In vitro drug release studies of polymeric freeze-dried wafers and solvent-cast films using paracetamol as a model soluble drug

J.S. Boateng, K.H. Matthews, A.D. Auffret, M.J. Humphrey, H.N.E. Stevens, G.M. Eccleston

Research output: Contribution to journalArticle

49 Citations (Scopus)

Abstract

Drug dissolution and release characteristics from freeze-dried wafers and solvent-cast films prepared from sodium carboxymethylcellulose (CMC) have been investigated to determine the mechanisms of drug release from the two systems. The formulations were prepared by freeze-drying (wafers) or drying in air (films), the hydrated gel of the polymer containing paracetamol as a model soluble drug. Scanning electron microscopy (SEM) was used to examine differences between the physical structure of the wafers and films. Dissolution studies were performed using an exchange cell and drug release was measured by UV spectroscopy at 242 nm. The effects of drug loading, polymer content and amount of glycerol (films) on the release characteristics of paracetamol were investigated. The release profiles of paracetamol from the wafers and films were also compared. A digital camera was used to observe the times to complete hydration and dissolution of the wafers containing different amounts of CMC and how that impacts on drug release rates. Both formulations showed sustained type drug release that was modelled by the Korsmeyer-Peppas equation. Changes in the concentration of drug and glycerol (films) did not significantly alter the rate of drug release while increasing polymer content significantly decreased the rate of drug release from both formulations. The results show that the rate of paracetamol release was faster from the wafers than the corresponding films due to differences in their physical structures. The wafers which formed a porous network, hydrated faster than the more dense and continuous, (non-porous) sheet-like structure of the films.
LanguageEnglish
Pages66-72
Number of pages7
JournalInternational Journal of Pharmaceutics
Volume378
Issue number1-2
DOIs
Publication statusPublished - 13 Aug 2009

Fingerprint

Acetaminophen
Pharmaceutical Preparations
Polymers
Carboxymethylcellulose Sodium
Glycerol
Freeze Drying
In Vitro Techniques
Drug Liberation
Electron Scanning Microscopy
Spectrum Analysis
Gels
Air

Keywords

  • carboxymethylcellulose
  • drug dissolution
  • release mechanism
  • films
  • freeze-dried wafers
  • paracetamol
  • lyophilized nasal insert
  • delivery systems
  • hpmc
  • dissolution
  • ibuprofen
  • profiles
  • matrices
  • tablets

Cite this

@article{b2c6d84e9e964e21b2cdf0e14c6f7600,
title = "In vitro drug release studies of polymeric freeze-dried wafers and solvent-cast films using paracetamol as a model soluble drug",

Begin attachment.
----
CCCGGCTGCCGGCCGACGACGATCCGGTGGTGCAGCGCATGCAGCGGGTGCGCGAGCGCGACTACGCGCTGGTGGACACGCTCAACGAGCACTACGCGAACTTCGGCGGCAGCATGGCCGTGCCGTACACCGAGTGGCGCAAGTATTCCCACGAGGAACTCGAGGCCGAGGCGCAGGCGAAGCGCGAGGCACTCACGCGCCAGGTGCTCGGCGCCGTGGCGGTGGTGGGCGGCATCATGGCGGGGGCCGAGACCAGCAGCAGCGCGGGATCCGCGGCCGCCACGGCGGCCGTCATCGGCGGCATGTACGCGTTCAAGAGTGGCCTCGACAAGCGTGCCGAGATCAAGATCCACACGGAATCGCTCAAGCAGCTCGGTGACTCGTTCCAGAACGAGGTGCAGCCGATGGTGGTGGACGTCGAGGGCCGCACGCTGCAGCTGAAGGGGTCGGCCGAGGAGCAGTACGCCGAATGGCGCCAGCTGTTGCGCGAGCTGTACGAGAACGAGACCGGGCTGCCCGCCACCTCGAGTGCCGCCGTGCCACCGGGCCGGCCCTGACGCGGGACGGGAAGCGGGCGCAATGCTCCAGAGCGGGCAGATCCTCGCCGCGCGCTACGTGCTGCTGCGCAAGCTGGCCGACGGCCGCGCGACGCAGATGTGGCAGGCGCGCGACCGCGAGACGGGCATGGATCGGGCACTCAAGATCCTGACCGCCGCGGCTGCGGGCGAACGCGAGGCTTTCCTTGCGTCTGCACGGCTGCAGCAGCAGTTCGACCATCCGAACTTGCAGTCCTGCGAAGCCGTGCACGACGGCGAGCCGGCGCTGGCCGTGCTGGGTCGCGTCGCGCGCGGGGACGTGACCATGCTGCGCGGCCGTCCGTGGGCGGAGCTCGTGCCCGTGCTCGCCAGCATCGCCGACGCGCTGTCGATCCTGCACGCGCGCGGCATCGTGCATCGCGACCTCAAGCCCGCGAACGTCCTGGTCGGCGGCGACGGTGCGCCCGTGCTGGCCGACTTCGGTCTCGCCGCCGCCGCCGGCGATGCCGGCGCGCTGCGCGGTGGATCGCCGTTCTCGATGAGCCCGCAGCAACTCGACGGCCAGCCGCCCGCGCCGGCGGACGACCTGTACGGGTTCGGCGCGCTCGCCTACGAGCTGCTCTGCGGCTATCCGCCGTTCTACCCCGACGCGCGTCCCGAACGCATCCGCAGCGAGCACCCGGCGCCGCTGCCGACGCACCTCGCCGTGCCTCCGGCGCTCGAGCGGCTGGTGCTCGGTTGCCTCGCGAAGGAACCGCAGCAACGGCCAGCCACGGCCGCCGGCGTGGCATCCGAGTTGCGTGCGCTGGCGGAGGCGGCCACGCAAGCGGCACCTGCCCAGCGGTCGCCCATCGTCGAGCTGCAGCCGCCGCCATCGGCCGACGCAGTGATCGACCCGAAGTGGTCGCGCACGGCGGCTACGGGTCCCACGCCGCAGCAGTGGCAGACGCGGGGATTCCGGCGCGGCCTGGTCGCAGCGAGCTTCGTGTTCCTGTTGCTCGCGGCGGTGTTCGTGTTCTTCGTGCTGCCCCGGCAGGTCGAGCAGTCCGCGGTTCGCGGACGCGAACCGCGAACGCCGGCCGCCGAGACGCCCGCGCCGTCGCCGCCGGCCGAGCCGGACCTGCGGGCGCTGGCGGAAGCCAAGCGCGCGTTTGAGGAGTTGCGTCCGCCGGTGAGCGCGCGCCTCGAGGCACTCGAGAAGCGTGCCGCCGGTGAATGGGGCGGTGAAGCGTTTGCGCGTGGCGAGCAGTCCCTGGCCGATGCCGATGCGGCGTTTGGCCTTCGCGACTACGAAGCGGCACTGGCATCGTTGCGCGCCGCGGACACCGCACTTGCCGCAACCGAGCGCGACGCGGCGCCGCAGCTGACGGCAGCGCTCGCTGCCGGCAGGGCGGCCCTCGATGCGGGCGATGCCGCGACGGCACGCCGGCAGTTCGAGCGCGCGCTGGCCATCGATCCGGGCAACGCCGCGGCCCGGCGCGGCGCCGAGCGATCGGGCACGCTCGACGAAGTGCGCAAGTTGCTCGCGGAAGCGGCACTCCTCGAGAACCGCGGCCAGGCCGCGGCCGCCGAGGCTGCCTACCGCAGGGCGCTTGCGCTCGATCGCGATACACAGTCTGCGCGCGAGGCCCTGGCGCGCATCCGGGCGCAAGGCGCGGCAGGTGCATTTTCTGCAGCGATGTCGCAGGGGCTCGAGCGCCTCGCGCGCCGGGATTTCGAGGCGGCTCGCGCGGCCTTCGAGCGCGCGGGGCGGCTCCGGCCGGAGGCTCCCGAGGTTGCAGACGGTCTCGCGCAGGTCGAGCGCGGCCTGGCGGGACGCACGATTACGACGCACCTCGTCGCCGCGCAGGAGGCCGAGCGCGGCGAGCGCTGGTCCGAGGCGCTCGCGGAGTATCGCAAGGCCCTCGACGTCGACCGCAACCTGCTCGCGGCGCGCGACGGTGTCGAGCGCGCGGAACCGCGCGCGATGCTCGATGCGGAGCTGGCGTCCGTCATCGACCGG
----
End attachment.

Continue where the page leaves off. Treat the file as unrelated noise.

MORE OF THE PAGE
abstract = "Drug dissolution and release characteristics from freeze-dried wafers and solvent-cast films prepared from sodium carboxymethylcellulose (CMC) have been investigated to determine the mechanisms of drug release from the two systems. The formulations were prepared by freeze-drying (wafers) or drying in air (films), the hydrated gel of the polymer containing paracetamol as a model soluble drug. Scanning electron microscopy (SEM) was used to examine differences between the physical structure of the wafers and films. Dissolution studies were performed using an exchange cell and drug release was measured by UV spectroscopy at 242 nm. The effects of drug loading, polymer content and amount of glycerol (films) on the release characteristics of paracetamol were investigated. The release profiles of paracetamol from the wafers and films were also compared. A digital camera was used to observe the times to complete hydration and dissolution of the wafers containing different amounts of CMC and how that impacts on drug release rates. Both formulations showed sustained type drug release that was modelled by the Korsmeyer-Peppas equation. Changes in the concentration of drug and glycerol (films) did not significantly alter the rate of drug release while increasing polymer content significantly decreased the rate of drug release from both formulations. The results show that the rate of paracetamol release was faster from the wafers than the corresponding films due to differences in their physical structures. The wafers which formed a porous network, hydrated faster than the more dense and continuous, (non-porous) sheet-like structure of the films.",
keywords = "carboxymethylcellulose, drug dissolution, release mechanism, films, freeze-dried wafers, paracetamol, lyophilized nasal insert, delivery systems, hpmc, dissolution, ibuprofen, profiles, matrices, tablets",
author = "J.S. Boateng and K.H. Matthews and A.D. Auffret and M.J. Humphrey and H.N.E. Stevens and G.M. Eccleston",